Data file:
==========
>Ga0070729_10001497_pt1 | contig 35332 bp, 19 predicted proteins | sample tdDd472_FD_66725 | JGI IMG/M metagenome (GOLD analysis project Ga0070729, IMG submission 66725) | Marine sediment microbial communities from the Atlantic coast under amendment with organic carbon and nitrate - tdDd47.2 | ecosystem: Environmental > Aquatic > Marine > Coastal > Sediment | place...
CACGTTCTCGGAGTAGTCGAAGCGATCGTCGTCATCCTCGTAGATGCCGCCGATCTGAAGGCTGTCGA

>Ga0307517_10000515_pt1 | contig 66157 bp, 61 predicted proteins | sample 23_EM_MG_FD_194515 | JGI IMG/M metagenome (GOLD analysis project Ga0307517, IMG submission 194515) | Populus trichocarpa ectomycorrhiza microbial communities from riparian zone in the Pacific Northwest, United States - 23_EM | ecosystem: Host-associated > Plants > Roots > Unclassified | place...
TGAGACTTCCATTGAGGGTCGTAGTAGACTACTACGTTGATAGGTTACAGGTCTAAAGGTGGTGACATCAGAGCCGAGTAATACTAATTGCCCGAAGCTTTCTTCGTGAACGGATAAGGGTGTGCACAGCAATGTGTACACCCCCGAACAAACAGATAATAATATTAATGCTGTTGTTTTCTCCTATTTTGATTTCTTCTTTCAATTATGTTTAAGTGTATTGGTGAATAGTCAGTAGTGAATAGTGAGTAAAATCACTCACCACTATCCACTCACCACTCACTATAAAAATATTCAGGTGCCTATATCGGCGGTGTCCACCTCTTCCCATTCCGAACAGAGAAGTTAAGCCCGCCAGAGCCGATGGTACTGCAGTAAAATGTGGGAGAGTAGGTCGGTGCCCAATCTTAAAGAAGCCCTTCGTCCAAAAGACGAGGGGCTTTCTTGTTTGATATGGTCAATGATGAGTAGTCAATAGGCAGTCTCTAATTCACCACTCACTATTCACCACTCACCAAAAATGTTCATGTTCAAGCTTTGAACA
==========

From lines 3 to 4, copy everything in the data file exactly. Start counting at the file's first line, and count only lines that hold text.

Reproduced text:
>Ga0307517_10000515_pt1 | contig 66157 bp, 61 predicted proteins | sample 23_EM_MG_FD_194515 | JGI IMG/M metagenome (GOLD analysis project Ga0307517, IMG submission 194515) | Populus trichocarpa ectomycorrhiza microbial communities from riparian zone in the Pacific Northwest, United States - 23_EM | ecosystem: Host-associated > Plants > Roots > Unclassified | place...
TGAGACTTCCATTGAGGGTCGTAGTAGACTACTACGTTGATAGGTTACAGGTCTAAAGGTGGTGACATCAGAGCCGAGTAATACTAATTGCCCGAAGCTTTCTTCGTGAACGGATAAGGGTGTGCACAGCAATGTGTACACCCCCGAACAAACAGATAATAATATTAATGCTGTTGTTTTCTCCTATTTTGATTTCTTCTTTCAATTATGTTTAAGTGTATTGGTGAATAGTCAGTAGTGAATAGTGAGTAAAATCACTCACCACTATCCACTCACCACTCACTATAAAAATATTCAGGTGCCTATATCGGCGGTGTCCACCTCTTCCCATTCCGAACAGAGAAGTTAAGCCCGCCAGAGCCGATGGTACTGCAGTAAAATGTGGGAGAGTAGGTCGGTGCCCAATCTTAAAGAAGCCCTTCGTCCAAAAGACGAGGGGCTTTCTTGTTTGATATGGTCAATGATGAGTAGTCAATAGGCAGTCTCTAATTCACCACTCACTATTCACCACTCACCAAAAATGTTCATGTTCAAGCTTTGAACA